Former Dolphins scout Marcus Hendrickson is a more recent acquaintance of mine. I met him through friends only this summer, so I wasn’t sure if he’d even agree to do an interview in this series. But boy, am I glad he did.

He’s done a lot of thinking about the business and he’s very insightful, and though today’s interview is about twice as long as any of the ones we’ve published this week, my guess is you’ll read it more than once.

I’ll turn it over to Marcus and our Mark Skol for today’s three questions.

  1. What is the one thing NFL draft fans don’t understand about the evaluation process, and about how NFL teams scout players, that they should know? 

“A lot of fans think we pick it up at the combine but we’ve actually been watching guys for two years sometimes. It’s a process. We’ve been gathering information on these guys for 18 months, but it’s not just what the guys did at the combine.

“The risers and fallers thing is kind of a farce in a sense. It’s a piece of the puzzle, but it’s not the whole picture. A lot of times, the background that comes out a week before or a day before has been known for months. Size, speed and production are all keys, but also character, being able to fit in the scheme and intelligence. It’s way more complicated than the actual fan realizes. There’s a lot of hours that go into these decisions.

“It’s very rarely a gut feeling. It’s more programmed and thought out. A lot of guys think we picked this guy just because Mel Kiper liked him. And just because Mel Kiper likes a guy and a team doesn’t like the guys, it doesn’t make the team wrong. I have all of the respect in the world for Mel Kiper, but they are not talking to position coaches, they aren’t talking to parents, they are not talking to high school coaches. I’ve talked to their high school teachers before. It’s very in-depth, especially when it’s a guy who could be drafted in the top two or three rounds. You reach out to tons of people to try and get a good picture on who the kid is. You can evaluate the player off of the tape, but at the same time, if you are drafting a guy in the first round, he will be attached to your franchise forever, so there’s a lot of pressure on those picks. There’s so much that goes into it. It’s more than he threw for 4,000 yards and ran a 4.4 at the combine. I don’t think people really appreciate how much work goes into the evaluation process.”

  1. We all know the best advice for a young man hoping to play in the NFL is to play his best football this fall. However, as a former scout, what would you tell a young man’s parents? 

“The hardest part for parents and for the kids is (that) when they don’t go to a program that produces talent, they sometimes don’t understand the process as well. They don’t understand the league as well. I always tell their parents to make sure they are on track to graduate. Don’t get me wrong: you make a lot of money playing in the NFL but there’s not guarantees in the NFL. The average career for a player is like three years. Get your degree and make sure you are smart with your money, because everyone thinks they are going to play forever and get that second contract, but a lot of guys don’t. You have to be smart with the people you put around yourself both personal and financially. Be smart. You might be a blown Achilles or a concussion away from your career being over.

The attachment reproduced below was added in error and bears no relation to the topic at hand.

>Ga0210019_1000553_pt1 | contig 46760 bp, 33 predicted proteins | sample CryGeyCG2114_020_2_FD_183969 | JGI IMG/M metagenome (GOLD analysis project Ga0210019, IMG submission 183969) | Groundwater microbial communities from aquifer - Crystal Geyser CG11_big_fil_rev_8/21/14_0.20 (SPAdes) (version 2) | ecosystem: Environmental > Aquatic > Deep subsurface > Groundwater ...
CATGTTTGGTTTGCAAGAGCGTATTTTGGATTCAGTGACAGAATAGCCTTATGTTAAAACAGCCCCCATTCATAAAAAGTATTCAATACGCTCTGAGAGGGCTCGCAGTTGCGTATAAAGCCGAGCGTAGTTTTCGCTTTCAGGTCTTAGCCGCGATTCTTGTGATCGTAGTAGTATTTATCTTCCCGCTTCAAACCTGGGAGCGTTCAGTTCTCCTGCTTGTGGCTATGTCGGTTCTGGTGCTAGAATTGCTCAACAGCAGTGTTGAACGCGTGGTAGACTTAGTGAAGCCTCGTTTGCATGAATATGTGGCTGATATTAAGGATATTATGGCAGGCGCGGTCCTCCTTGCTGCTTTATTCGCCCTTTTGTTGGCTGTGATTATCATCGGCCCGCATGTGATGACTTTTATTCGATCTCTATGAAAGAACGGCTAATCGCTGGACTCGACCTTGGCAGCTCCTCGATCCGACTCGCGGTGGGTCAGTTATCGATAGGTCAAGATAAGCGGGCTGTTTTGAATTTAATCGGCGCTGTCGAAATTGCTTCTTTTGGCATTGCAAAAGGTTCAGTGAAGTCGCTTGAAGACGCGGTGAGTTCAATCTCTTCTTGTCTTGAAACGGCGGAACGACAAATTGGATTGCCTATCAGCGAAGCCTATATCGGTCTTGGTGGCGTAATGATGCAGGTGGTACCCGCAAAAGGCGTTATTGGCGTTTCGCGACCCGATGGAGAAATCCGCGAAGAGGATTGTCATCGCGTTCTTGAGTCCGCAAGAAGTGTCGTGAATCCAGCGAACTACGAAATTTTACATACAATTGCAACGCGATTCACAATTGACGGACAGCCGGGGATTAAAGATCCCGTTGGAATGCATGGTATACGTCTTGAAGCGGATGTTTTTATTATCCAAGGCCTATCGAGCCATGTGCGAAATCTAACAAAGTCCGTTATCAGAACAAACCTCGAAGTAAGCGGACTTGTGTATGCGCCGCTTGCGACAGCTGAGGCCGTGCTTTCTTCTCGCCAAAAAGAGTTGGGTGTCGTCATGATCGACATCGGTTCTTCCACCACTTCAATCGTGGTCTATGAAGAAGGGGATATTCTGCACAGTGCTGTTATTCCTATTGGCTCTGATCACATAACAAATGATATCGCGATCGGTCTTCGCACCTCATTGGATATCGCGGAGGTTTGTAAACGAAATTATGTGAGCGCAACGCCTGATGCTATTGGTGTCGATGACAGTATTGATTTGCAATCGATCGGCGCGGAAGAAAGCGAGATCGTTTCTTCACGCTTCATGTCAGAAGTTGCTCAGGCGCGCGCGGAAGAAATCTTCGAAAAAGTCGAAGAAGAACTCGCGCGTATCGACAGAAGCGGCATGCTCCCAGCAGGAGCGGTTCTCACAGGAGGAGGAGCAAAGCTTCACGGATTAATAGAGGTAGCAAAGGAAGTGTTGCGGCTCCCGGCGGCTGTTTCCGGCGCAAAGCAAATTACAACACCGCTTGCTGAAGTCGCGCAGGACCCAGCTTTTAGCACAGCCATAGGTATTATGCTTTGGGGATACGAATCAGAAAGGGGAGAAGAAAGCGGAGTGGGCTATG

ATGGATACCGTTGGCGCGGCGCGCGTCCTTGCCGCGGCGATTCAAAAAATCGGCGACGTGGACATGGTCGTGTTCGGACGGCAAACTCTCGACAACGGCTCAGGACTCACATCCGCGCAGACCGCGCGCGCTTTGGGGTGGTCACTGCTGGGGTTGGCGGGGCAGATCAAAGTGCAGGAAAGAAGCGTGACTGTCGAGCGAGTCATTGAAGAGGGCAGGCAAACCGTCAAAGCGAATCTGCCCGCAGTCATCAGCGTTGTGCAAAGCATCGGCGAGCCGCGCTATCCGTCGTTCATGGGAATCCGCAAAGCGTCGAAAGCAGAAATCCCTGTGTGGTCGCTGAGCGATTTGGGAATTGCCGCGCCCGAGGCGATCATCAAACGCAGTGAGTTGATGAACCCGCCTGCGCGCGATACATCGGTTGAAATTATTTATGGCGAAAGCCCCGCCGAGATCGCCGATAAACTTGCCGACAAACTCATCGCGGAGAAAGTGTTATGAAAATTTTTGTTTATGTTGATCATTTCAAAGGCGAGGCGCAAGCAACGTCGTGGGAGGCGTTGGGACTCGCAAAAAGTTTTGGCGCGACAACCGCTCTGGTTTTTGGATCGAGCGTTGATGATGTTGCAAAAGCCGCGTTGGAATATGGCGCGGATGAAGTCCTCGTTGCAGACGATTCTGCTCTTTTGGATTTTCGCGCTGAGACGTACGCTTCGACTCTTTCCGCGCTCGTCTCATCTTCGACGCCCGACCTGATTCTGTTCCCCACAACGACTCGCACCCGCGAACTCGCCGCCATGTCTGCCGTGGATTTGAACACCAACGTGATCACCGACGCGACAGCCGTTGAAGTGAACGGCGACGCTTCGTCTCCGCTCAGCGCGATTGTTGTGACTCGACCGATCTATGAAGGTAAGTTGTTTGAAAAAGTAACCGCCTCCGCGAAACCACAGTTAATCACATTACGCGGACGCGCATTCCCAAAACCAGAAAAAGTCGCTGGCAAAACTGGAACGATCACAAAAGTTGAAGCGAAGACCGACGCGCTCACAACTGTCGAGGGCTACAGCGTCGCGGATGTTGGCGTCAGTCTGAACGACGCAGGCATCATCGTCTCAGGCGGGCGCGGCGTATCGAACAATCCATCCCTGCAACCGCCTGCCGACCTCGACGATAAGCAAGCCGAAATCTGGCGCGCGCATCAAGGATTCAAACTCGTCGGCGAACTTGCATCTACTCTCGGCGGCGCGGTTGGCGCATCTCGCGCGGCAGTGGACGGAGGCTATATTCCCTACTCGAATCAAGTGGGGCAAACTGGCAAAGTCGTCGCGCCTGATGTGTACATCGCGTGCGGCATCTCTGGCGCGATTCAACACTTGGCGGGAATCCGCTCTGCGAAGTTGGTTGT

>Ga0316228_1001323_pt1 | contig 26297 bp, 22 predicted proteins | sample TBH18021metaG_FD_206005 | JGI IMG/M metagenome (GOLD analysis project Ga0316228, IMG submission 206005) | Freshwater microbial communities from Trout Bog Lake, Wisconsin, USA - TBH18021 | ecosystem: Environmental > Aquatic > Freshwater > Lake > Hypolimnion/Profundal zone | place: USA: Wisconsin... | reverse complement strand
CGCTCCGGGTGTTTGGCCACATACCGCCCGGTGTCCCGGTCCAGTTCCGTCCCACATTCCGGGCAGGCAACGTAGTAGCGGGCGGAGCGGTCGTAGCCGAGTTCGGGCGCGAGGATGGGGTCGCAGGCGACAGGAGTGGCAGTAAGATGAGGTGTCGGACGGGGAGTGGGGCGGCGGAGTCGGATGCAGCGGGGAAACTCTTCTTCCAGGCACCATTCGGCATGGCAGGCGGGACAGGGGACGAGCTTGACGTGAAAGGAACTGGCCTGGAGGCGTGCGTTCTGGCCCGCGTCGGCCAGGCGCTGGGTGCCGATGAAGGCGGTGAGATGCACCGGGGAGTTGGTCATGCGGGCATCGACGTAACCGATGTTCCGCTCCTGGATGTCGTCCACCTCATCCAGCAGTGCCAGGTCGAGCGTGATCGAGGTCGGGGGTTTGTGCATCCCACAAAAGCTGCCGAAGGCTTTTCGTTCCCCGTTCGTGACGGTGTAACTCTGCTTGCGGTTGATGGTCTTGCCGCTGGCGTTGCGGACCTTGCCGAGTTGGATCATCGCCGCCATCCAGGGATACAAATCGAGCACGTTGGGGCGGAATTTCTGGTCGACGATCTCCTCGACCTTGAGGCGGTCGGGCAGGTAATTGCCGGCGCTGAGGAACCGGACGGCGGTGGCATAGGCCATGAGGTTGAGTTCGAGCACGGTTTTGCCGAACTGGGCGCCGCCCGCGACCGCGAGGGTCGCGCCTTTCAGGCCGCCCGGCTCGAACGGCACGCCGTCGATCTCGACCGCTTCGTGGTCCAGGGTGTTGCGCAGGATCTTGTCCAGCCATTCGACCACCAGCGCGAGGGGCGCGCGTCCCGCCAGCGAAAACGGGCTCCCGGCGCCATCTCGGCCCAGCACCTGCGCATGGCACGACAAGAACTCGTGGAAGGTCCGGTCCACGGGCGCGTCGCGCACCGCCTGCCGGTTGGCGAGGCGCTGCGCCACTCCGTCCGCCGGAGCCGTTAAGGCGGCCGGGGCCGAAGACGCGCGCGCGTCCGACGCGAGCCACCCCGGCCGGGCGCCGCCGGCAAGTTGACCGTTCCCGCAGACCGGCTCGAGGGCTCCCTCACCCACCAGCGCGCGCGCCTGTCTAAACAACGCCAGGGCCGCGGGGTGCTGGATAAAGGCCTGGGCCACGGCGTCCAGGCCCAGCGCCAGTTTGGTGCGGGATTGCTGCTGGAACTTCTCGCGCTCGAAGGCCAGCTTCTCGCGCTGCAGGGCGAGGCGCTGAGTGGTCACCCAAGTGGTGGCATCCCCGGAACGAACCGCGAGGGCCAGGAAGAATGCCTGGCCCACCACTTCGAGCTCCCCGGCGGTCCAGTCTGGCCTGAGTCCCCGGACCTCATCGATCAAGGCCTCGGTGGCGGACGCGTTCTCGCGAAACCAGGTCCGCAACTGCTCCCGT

“(Also,) if there’s a scout around, don’t be afraid to introduce yourself. Guys love talking to you and getting able to pick your brain to know you. At the end of the day, if you are a fringe guy or if I see you the same as another guy, but I’ve gotten to know you a little bit, those things change the balance when you are on the fence with two guys. Putting yourself out there or introducing yourself at a tryout helps put the bar in your favor when being compared with someone with similar characteristics.”

  1. If a young person asked you how to break into the scouting business, what advice would you have for him? 

“It’s a very cutthroat business. It’s a small business and it’s hard to get in because a lot of people want to do it and there are not a lot of jobs. It’s a very limited field. But one thing that is important is to immerse yourself in football in any way that you can. If you’re a kid in college and you’ve never played before, work the equipment or video for your team. A lot of guys make their first steps in the game that way. Show that you are working. It’s not just putting your foot in the door it’s someone being able to say that you work hard. If you work in video or you are a coach’s assistant of some kind, from that, just absorb everything around you. Maybe a scout comes into your school and you are helping with the video, introduce yourself. He may pick your brain. Find a way to make a connection with someone in the game but also show that you can bring that work ethic or that awareness. If you are around athletes, pick up on, how does that guy treat other people or what is he like personally away from the cameras, away from the spotlight. Also, watch as much film as you can. If you have the ability to get your hands on a coach’s tape, write reports. Evaluate positions you don’t necessarily understand; show progress and show growth that way. I played linebacker in college and I played offensive line in high school, so those things came more naturally to me (more) than wide receiver and DB. So I had to force myself to watch DB tape and pick up on nuances. Put yourself out there. Volunteer if you have to. Do those little things to show you are committed. Also, watch as much football as you possibly can. You aren’t out of your realm because you have basic knowledge on what to pick up on.”